Lawmakers Hear Details About Investment Plan

Sam Teresi, Jamestown mayor, discussing the possible $12.9 million bond project to purchase new vehicles, equipment and to improve efficiencies throughout city departments during the Jamestown City Council work session meeting Monday. P-J photo by Dennis Phillips

A capital investment plan of $12.9 million might be undertaken by city officials.

On Monday, the Jamestown City Council heard details about the plan to purchase new vehicles, equipment and to improve efficiencies throughout city departments during its work session meeting.

Sam Teresi, Jamestown mayor, said the goal of the plan is to save money, generate revenues and to improve efficiencies to save funds. He said several city departments are involved in the plan, including the Jamestown Board of Public Utilities. The overall plan has the city bonding for $9.4 million and the BPU, if its board approves, borrowing for $3.5 million.

Teresi said if both the city and BPU “piggyback” on the bond, both entities can share the cost for the borrowing process. Joseph Bellitto, city comptroller, said the bonding process can cost up to $150,000.

Teresi said the capital investment plan is meant to be a proactive way to replace vehicles and equipment instead of waiting for emergency situations to occur, which leads city officials either paying for repairs or purchasing new products.

Each one of the seven segments of the capital investment plan has a cost associated with it, but also a projected annual savings.

The BPU part of the project would include spending $1.5 million for sanitary sewer line replacement/slip lining; $500,000 for wastewater treatment plant upgrades; and $1.5 million for water main replacement and improvements. The estimated annuals savings for each BPU project is between $51,000 to $56,500 per year.

The city capital investment plan would include $2 million for energy structural improvements to city facilities; $300,000 for storm water management improvement program; $5.9 million for the implementation of the Mercury Associates plan to consolidate the city’s vehicle fleet and equipment, which would include the construction of a central maintenance facility; and $1.2 million for fire department equipment.

Patrick Monaghan, city fleet manager, said city officials received a $58,000 grant from the state Financial Restructuring Board to finance a study of how to enhance the city’s fleet of vehicles and equipment. He said the study included having a centralized maintenance facility. He said currently some pieces of city equipment are stored outside because of a lack of space, which impacts the lifespan of the equipment. Lehman said the plans for the new 20,000-square-foot facility would include 33% more storage space.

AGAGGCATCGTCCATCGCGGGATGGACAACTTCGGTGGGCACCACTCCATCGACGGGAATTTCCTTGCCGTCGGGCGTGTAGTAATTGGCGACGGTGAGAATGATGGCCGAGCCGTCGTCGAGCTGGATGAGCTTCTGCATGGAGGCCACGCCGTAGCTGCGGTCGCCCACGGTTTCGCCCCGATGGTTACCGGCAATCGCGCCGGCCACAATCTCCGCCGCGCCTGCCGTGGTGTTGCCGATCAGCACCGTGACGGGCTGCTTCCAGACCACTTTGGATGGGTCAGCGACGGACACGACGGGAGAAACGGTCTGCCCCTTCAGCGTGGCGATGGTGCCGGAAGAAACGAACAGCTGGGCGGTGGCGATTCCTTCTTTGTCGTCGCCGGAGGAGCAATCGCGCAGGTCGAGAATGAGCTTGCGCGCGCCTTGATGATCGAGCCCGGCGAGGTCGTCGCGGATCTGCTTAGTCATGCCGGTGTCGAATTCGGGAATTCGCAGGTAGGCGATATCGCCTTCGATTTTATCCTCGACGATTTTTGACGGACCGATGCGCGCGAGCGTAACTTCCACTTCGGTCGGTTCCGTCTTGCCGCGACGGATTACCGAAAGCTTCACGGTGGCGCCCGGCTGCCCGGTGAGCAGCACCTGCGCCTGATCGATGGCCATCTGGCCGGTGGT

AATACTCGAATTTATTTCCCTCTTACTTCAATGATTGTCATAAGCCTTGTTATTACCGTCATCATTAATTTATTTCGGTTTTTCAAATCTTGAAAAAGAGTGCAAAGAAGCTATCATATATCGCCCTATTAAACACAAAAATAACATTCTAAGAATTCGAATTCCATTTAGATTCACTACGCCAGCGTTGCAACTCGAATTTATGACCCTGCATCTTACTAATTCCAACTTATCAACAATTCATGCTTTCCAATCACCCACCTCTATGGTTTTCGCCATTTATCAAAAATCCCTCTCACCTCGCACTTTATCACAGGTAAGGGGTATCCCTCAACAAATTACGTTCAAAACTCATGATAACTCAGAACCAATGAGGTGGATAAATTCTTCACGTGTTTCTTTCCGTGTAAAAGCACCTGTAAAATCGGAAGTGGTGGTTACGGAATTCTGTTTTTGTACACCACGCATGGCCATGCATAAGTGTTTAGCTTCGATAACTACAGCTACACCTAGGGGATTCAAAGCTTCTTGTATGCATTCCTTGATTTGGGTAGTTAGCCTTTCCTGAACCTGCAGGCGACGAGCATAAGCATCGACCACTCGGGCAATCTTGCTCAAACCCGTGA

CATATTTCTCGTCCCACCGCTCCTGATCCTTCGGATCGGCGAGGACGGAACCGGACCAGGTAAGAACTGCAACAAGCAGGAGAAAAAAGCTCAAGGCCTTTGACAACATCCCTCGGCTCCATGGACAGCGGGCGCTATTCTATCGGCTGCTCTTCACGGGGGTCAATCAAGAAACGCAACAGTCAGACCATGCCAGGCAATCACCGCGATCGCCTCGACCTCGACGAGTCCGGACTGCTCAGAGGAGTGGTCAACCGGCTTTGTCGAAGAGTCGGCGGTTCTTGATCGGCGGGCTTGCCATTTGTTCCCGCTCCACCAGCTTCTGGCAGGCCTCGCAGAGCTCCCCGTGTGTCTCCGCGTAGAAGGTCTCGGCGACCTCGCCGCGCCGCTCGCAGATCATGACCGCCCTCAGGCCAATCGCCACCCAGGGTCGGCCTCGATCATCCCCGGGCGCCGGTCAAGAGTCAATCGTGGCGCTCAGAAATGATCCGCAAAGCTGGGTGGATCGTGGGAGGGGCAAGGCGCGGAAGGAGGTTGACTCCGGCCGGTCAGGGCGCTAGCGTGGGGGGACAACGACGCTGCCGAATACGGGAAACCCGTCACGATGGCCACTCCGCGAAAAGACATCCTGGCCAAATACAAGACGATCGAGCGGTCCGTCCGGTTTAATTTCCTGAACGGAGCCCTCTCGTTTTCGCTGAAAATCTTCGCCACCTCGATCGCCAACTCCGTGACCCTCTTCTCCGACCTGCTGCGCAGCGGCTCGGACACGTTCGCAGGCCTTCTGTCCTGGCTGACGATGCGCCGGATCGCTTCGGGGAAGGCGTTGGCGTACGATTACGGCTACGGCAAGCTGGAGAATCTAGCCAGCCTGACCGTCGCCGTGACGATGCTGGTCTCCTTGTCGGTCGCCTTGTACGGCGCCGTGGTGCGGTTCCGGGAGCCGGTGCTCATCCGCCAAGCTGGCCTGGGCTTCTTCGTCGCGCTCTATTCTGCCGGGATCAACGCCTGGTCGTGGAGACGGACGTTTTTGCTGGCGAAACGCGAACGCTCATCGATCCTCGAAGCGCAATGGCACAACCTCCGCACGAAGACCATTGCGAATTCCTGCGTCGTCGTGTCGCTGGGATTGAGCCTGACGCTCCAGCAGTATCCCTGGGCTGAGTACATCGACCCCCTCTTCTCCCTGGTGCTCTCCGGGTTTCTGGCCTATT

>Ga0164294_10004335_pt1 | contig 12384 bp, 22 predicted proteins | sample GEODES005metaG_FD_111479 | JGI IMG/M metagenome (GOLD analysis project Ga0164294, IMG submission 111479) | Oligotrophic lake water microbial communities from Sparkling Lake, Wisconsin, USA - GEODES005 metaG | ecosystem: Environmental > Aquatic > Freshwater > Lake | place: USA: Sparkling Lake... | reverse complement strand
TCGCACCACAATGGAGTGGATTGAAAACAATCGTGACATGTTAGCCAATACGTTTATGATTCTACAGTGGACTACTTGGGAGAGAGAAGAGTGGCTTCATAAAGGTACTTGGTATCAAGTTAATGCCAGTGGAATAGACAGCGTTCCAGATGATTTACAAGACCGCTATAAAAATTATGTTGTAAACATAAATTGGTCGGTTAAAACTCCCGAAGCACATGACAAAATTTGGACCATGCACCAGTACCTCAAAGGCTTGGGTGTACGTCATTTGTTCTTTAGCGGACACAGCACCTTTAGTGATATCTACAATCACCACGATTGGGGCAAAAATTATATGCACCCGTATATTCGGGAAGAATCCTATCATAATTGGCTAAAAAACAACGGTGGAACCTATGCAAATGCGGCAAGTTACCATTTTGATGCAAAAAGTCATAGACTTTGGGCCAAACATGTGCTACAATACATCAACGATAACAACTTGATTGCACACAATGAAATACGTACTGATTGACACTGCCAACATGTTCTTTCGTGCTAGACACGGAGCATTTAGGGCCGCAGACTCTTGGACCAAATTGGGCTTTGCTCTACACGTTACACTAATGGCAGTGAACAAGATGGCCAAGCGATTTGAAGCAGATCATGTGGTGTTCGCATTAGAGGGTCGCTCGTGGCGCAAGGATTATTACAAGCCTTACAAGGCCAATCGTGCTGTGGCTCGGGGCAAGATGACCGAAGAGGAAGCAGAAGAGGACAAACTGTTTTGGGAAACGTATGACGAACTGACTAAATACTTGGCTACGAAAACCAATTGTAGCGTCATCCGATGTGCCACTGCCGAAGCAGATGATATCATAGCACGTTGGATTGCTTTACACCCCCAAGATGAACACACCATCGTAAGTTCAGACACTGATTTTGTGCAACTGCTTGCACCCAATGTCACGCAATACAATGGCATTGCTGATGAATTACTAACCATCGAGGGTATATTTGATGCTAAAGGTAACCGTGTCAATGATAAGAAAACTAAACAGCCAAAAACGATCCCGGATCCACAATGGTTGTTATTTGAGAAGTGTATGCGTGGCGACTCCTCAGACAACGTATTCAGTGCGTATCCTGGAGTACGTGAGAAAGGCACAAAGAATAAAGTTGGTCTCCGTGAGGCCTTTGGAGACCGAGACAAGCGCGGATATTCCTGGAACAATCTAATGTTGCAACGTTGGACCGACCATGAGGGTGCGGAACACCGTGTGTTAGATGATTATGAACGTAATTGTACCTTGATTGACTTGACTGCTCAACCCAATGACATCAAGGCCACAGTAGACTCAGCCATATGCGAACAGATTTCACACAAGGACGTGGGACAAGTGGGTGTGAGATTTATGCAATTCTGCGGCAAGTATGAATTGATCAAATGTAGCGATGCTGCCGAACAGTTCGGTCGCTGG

The plan also calls for the city to purchase 16 new pieces of equipment that are badly in need of replacement. Teresi said the state Financial Restructuring Board likes what city officials have done about consolidating its fleet of vehicles and equipment. He said state officials have proposed to proved $1 million in funding for the purchasing of new equipment and the construction of the new centralized maintenance facility. The Mercury Associates plan to consolidate the city’s vehicle fleet and equipment is projected to have a annual savings of $250,000.

The capital improvement plan also calls for the purchasing of two new fire trucks and refurbishing one of its current vehicles. Sam Salemme, city deputy fire chief, said the newest fire truck the city owns was purchased in 2013, which is followed by one being bought in 2000, the next in 1999, another in 1994 and the oldest one in 1989. He said of the fire trucks, three are considered front line and two are reserves. He added all three of the front line trucks have severe corrosion issues.

“It’s a struggle to keep them on the road,” he said.

The plan is to purchase two new trucks at the cost of $470,000 and to refurbish the newest truck at an estimate of $300,000. The fire department equipment plan is project to have an annual savings of $20,000.

The energy/structural improvements of city facilities has an annual projected savings of 160,000. Lehman said this part of the project includes making improvements to the city Municipal Building, which is almost 50 years old. Also this part of the project includes several lighting efficiency improvements to city facilities.

Teresi said if the BPU agrees to be a part of the capital investment plan, the council could be voting on a resolution as early as this months voting session Sept. 30.